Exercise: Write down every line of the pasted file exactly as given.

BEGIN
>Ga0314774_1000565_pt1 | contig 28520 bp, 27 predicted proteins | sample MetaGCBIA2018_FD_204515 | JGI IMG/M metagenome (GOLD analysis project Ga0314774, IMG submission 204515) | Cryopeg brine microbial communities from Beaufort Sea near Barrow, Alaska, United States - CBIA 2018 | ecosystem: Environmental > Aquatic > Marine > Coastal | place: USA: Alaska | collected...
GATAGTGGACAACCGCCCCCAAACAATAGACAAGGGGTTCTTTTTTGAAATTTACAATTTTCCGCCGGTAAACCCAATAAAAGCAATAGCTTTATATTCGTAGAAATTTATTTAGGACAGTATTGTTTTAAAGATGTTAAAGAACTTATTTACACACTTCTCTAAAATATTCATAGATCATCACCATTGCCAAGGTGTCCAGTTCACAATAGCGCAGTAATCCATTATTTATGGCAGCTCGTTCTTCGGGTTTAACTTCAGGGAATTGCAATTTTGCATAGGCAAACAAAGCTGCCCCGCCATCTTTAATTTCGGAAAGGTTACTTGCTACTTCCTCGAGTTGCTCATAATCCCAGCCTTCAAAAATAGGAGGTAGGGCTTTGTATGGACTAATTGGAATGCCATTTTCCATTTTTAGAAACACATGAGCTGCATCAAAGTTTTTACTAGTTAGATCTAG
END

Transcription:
>Ga0314774_1000565_pt1 | contig 28520 bp, 27 predicted proteins | sample MetaGCBIA2018_FD_204515 | JGI IMG/M metagenome (GOLD analysis project Ga0314774, IMG submission 204515) | Cryopeg brine microbial communities from Beaufort Sea near Barrow, Alaska, United States - CBIA 2018 | ecosystem: Environmental > Aquatic > Marine > Coastal | place: USA: Alaska | collected...
GATAGTGGACAACCGCCCCCAAACAATAGACAAGGGGTTCTTTTTTGAAATTTACAATTTTCCGCCGGTAAACCCAATAAAAGCAATAGCTTTATATTCGTAGAAATTTATTTAGGACAGTATTGTTTTAAAGATGTTAAAGAACTTATTTACACACTTCTCTAAAATATTCATAGATCATCACCATTGCCAAGGTGTCCAGTTCACAATAGCGCAGTAATCCATTATTTATGGCAGCTCGTTCTTCGGGTTTAACTTCAGGGAATTGCAATTTTGCATAGGCAAACAAAGCTGCCCCGCCATCTTTAATTTCGGAAAGGTTACTTGCTACTTCCTCGAGTTGCTCATAATCCCAGCCTTCAAAAATAGGAGGTAGGGCTTTGTATGGACTAATTGGAATGCCATTTTCCATTTTTAGAAACACATGAGCTGCATCAAAGTTTTTACTAGTTAGATCTAG